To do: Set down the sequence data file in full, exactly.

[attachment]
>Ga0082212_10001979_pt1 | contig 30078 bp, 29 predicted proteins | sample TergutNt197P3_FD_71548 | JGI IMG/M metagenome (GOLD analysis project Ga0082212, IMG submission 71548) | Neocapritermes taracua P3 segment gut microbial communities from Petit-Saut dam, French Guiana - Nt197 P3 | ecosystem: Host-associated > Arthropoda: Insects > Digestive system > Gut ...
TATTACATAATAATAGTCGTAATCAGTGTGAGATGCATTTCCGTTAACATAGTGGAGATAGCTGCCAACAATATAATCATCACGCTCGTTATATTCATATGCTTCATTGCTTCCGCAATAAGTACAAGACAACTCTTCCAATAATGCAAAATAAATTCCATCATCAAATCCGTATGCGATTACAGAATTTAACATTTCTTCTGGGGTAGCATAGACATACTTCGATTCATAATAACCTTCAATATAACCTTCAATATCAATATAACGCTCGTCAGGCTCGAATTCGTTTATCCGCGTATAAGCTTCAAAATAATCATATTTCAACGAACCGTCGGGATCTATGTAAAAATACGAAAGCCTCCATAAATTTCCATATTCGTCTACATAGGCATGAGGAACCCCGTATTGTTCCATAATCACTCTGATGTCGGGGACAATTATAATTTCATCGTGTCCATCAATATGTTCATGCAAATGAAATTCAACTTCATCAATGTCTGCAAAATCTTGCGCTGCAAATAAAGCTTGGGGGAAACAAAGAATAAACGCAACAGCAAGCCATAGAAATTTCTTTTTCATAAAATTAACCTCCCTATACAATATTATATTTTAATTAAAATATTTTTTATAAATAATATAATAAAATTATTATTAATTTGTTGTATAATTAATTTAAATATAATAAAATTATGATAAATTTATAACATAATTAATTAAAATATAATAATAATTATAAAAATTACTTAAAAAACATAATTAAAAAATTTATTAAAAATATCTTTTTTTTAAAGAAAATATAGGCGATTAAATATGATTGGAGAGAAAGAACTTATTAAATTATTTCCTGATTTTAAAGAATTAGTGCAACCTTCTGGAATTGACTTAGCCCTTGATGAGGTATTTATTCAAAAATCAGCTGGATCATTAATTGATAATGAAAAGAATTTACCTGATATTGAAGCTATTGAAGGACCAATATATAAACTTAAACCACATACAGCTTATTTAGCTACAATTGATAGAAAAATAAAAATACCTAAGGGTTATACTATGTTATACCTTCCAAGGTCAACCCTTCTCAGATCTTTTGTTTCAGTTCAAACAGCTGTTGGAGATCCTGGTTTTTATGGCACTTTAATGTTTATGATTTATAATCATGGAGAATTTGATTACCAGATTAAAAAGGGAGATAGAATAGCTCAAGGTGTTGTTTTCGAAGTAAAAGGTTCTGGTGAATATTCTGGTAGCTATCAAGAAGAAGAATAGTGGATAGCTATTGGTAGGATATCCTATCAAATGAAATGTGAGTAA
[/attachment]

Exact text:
>Ga0082212_10001979_pt1 | contig 30078 bp, 29 predicted proteins | sample TergutNt197P3_FD_71548 | JGI IMG/M metagenome (GOLD analysis project Ga0082212, IMG submission 71548) | Neocapritermes taracua P3 segment gut microbial communities from Petit-Saut dam, French Guiana - Nt197 P3 | ecosystem: Host-associated > Arthropoda: Insects > Digestive system > Gut ...
TATTACATAATAATAGTCGTAATCAGTGTGAGATGCATTTCCGTTAACATAGTGGAGATAGCTGCCAACAATATAATCATCACGCTCGTTATATTCATATGCTTCATTGCTTCCGCAATAAGTACAAGACAACTCTTCCAATAATGCAAAATAAATTCCATCATCAAATCCGTATGCGATTACAGAATTTAACATTTCTTCTGGGGTAGCATAGACATACTTCGATTCATAATAACCTTCAATATAACCTTCAATATCAATATAACGCTCGTCAGGCTCGAATTCGTTTATCCGCGTATAAGCTTCAAAATAATCATATTTCAACGAACCGTCGGGATCTATGTAAAAATACGAAAGCCTCCATAAATTTCCATATTCGTCTACATAGGCATGAGGAACCCCGTATTGTTCCATAATCACTCTGATGTCGGGGACAATTATAATTTCATCGTGTCCATCAATATGTTCATGCAAATGAAATTCAACTTCATCAATGTCTGCAAAATCTTGCGCTGCAAATAAAGCTTGGGGGAAACAAAGAATAAACGCAACAGCAAGCCATAGAAATTTCTTTTTCATAAAATTAACCTCCCTATACAATATTATATTTTAATTAAAATATTTTTTATAAATAATATAATAAAATTATTATTAATTTGTTGTATAATTAATTTAAATATAATAAAATTATGATAAATTTATAACATAATTAATTAAAATATAATAATAATTATAAAAATTACTTAAAAAACATAATTAAAAAATTTATTAAAAATATCTTTTTTTTAAAGAAAATATAGGCGATTAAATATGATTGGAGAGAAAGAACTTATTAAATTATTTCCTGATTTTAAAGAATTAGTGCAACCTTCTGGAATTGACTTAGCCCTTGATGAGGTATTTATTCAAAAATCAGCTGGATCATTAATTGATAATGAAAAGAATTTACCTGATATTGAAGCTATTGAAGGACCAATATATAAACTTAAACCACATACAGCTTATTTAGCTACAATTGATAGAAAAATAAAAATACCTAAGGGTTATACTATGTTATACCTTCCAAGGTCAACCCTTCTCAGATCTTTTGTTTCAGTTCAAACAGCTGTTGGAGATCCTGGTTTTTATGGCACTTTAATGTTTATGATTTATAATCATGGAGAATTTGATTACCAGATTAAAAAGGGAGATAGAATAGCTCAAGGTGTTGTTTTCGAAGTAAAAGGTTCTGGTGAATATTCTGGTAGCTATCAAGAAGAAGAATAGTGGATAGCTATTGGTAGGATATCCTATCAAATGAAATGTGAGTAA